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Can someone tell me what the option "Always stay on the top" in Windows for various applications stand for?

If there are multiple applications with the same option selected, what will the option do in that case?

Kindly guide me!

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Why the lol? I fail to get what is so funny... –  tombull89 Sep 27 '11 at 15:16
    
Well it was actually about the Windows preference, but while writing it it also sounded funny to me, appreciate a little humor guys! –  aibk01 Sep 27 '11 at 15:21
    
And how is not a real question, have u guys ever wondered if multiple applications have the same option selected what happens then, so i think it is quite useless if not kindly guide me. –  aibk01 Sep 27 '11 at 15:23
    
If that is really what you want to know, then that is what you should have asked in the question. –  EBGreen Sep 27 '11 at 15:27
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When you write your question, it actually says: "What is your […] question? Be specific". You can still edit your question and maybe try to clarify. –  slhck Sep 27 '11 at 15:39

1 Answer 1

up vote 2 down vote accepted

I barely understand your question, but I think you want to know what "Always stay on top" Window preference does. This forces that window to always be on top of others, thus no other window will be over it.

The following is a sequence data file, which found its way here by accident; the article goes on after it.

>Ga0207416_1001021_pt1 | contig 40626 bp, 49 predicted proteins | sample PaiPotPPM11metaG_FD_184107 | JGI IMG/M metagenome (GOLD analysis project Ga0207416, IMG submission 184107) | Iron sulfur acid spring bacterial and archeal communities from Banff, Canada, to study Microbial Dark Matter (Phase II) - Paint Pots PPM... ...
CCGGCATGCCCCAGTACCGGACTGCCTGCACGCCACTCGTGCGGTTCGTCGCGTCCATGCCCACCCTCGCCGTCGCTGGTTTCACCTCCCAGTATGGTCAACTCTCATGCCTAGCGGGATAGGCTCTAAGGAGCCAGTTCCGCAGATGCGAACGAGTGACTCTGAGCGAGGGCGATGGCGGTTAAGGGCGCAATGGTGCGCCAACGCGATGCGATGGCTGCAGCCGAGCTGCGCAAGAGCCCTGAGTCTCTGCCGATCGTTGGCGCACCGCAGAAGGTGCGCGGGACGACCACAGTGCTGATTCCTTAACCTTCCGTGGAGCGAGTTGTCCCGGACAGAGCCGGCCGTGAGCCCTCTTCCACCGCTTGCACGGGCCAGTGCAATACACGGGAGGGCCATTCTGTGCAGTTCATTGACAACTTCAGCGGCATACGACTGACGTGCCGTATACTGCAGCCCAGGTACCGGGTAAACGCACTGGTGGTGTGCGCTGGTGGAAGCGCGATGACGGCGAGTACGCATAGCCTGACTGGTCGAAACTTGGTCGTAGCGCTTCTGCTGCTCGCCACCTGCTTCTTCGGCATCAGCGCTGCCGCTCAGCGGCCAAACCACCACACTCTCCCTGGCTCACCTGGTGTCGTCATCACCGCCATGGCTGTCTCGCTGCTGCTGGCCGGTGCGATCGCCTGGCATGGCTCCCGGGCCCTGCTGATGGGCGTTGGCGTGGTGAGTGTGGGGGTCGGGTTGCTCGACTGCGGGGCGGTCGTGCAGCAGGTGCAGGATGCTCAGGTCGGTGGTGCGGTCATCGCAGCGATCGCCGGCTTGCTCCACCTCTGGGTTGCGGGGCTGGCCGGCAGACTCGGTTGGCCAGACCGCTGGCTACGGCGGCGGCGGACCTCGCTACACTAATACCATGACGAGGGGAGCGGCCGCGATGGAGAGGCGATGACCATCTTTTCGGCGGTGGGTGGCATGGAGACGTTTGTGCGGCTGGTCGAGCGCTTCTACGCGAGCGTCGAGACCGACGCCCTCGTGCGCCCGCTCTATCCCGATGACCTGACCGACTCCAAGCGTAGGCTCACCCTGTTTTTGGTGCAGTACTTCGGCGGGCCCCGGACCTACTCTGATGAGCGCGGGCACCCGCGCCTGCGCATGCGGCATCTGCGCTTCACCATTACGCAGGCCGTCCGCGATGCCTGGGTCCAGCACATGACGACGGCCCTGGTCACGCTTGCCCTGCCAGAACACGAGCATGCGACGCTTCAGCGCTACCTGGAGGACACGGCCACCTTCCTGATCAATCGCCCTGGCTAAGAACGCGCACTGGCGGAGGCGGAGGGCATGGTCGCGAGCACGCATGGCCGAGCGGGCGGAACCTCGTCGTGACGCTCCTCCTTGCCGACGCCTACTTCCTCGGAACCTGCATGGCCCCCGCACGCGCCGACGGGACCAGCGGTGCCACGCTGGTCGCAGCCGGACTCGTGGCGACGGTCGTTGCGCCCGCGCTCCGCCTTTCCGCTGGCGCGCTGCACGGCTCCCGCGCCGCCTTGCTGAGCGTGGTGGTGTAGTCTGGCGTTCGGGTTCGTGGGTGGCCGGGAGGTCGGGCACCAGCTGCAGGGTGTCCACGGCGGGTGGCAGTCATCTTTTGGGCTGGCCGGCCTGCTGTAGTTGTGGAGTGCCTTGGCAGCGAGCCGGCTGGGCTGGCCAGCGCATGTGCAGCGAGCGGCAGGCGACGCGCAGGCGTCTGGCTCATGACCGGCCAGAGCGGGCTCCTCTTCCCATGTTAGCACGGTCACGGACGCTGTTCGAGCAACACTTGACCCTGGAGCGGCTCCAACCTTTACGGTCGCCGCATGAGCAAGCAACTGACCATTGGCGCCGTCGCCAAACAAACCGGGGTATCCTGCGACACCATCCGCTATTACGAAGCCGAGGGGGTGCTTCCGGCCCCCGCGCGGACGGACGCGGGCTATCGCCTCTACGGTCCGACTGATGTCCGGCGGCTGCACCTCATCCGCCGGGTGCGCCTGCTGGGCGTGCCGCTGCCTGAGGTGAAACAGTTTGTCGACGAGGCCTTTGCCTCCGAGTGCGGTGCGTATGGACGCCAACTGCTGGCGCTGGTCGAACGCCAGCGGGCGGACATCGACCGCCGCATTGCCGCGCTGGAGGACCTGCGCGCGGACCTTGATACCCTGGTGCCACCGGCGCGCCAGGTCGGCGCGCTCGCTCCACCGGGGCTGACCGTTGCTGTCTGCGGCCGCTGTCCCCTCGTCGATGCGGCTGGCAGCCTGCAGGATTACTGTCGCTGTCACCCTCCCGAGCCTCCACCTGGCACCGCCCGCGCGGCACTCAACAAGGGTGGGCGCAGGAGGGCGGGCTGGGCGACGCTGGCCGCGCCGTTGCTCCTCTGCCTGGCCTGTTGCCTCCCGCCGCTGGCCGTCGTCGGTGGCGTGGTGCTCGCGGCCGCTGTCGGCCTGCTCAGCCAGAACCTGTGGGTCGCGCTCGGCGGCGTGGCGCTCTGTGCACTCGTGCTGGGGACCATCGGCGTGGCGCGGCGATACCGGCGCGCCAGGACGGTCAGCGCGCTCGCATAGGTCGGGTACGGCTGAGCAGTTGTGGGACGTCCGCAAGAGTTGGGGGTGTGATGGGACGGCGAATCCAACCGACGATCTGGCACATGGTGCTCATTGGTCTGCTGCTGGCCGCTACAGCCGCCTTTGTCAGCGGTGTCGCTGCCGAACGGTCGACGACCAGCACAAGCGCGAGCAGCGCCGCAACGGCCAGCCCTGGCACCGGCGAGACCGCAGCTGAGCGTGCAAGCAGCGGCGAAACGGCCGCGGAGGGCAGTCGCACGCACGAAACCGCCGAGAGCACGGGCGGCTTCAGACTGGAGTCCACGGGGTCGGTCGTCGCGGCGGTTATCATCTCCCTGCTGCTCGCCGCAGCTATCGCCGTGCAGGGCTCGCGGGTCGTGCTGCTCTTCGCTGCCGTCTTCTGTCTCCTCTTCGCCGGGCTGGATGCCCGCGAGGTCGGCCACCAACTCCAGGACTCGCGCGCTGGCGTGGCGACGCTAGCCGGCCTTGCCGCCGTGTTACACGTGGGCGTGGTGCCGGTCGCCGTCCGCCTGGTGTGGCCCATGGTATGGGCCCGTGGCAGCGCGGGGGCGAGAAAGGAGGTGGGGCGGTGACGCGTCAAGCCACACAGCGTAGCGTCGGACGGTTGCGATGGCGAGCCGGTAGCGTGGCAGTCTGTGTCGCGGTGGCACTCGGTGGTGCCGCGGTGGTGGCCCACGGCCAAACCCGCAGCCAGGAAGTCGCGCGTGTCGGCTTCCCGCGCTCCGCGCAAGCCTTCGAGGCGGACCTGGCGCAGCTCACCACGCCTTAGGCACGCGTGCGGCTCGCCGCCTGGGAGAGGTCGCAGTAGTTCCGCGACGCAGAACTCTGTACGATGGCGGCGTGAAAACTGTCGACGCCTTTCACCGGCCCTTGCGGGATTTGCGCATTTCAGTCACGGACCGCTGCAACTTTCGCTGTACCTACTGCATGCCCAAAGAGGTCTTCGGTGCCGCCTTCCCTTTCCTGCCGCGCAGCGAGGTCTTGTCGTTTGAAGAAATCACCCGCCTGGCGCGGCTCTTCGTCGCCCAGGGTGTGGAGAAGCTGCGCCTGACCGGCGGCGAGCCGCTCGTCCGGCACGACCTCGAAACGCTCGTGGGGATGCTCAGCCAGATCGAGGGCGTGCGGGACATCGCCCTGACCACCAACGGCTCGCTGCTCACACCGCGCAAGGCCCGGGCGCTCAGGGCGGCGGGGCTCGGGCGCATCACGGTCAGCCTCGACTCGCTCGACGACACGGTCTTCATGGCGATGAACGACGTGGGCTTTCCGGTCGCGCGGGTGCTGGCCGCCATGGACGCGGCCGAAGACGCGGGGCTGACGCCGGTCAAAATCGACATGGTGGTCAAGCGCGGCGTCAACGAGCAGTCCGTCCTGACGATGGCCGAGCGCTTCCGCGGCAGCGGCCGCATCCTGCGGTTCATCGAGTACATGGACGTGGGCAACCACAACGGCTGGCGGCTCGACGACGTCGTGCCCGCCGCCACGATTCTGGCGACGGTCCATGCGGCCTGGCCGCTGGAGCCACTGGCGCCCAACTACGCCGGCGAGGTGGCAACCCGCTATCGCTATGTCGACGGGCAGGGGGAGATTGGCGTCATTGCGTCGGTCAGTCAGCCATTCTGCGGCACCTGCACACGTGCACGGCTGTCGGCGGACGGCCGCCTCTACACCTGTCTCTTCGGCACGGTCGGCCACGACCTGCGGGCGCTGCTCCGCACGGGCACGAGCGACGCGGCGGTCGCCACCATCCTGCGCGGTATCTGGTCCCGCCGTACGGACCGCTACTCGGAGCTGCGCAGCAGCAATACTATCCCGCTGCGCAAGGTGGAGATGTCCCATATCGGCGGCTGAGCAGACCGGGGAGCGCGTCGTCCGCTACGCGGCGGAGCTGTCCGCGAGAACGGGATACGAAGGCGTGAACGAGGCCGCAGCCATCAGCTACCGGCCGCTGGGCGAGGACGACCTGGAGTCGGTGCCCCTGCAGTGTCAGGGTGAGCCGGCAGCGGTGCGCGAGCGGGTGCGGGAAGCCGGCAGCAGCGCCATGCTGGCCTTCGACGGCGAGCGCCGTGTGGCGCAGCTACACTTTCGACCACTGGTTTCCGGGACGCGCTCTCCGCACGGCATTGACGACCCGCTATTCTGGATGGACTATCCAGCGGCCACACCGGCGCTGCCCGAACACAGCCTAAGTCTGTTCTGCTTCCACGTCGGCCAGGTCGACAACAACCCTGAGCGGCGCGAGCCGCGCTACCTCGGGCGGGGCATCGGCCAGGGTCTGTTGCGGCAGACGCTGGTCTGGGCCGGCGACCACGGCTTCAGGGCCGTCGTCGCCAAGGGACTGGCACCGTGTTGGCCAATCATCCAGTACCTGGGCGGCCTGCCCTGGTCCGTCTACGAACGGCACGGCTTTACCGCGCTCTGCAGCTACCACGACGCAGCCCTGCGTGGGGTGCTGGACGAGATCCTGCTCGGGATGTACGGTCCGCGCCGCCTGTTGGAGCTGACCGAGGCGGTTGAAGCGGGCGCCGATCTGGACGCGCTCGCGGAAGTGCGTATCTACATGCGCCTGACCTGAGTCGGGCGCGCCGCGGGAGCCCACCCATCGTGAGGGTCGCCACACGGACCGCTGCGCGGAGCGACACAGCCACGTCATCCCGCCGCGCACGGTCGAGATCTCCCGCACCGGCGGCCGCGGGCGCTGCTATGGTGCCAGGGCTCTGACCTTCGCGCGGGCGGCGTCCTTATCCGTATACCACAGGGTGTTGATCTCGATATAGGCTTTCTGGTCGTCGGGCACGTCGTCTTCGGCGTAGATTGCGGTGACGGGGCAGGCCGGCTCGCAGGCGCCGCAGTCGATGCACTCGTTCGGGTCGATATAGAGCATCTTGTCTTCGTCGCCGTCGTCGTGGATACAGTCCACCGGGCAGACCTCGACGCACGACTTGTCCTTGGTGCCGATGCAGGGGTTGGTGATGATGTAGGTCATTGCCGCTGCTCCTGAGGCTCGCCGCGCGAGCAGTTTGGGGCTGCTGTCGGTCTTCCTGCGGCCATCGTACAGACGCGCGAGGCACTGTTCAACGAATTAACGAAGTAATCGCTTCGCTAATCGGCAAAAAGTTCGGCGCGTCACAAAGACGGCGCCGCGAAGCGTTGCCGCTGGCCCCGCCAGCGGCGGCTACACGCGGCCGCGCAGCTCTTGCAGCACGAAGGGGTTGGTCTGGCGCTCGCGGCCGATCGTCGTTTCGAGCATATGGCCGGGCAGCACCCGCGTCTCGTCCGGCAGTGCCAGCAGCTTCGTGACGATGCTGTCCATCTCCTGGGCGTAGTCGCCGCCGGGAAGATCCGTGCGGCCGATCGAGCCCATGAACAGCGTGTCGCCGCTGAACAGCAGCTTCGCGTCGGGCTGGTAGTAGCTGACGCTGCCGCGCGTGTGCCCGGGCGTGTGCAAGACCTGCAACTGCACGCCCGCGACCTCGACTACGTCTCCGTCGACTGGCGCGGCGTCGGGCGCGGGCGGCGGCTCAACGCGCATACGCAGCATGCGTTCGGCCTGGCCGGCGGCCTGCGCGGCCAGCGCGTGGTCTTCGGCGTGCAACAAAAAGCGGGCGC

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Well my question was the same one, but while writing it also sounded funny, I never think choosing that option ever helps. What if multiple windows are selected with the same option. That was my question –  aibk01 Sep 27 '11 at 15:20
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Those window behave like that option is not set between them. –  m0skit0 Sep 27 '11 at 15:30
    
When multiple windows are pinned to stay on top, All of those programs set that way will always be on top of programs that are not set that way. The Always on top "layer" of applications can still be jumped foreward and backwards of eachother, by gaining focus, or alt tabbing, or taskbar selection. The pinned to top layer behaves just like a normal layer in most other respects. Any "Always on top" item can still be on top of an "always on top" item just like the rest of the system functions. I think i had it described best when it is simply 2 Layers , the ones that stay on top, & the rest. –  Psycogeek Sep 29 '11 at 7:38
    
That's what I said –  m0skit0 Sep 29 '11 at 8:49

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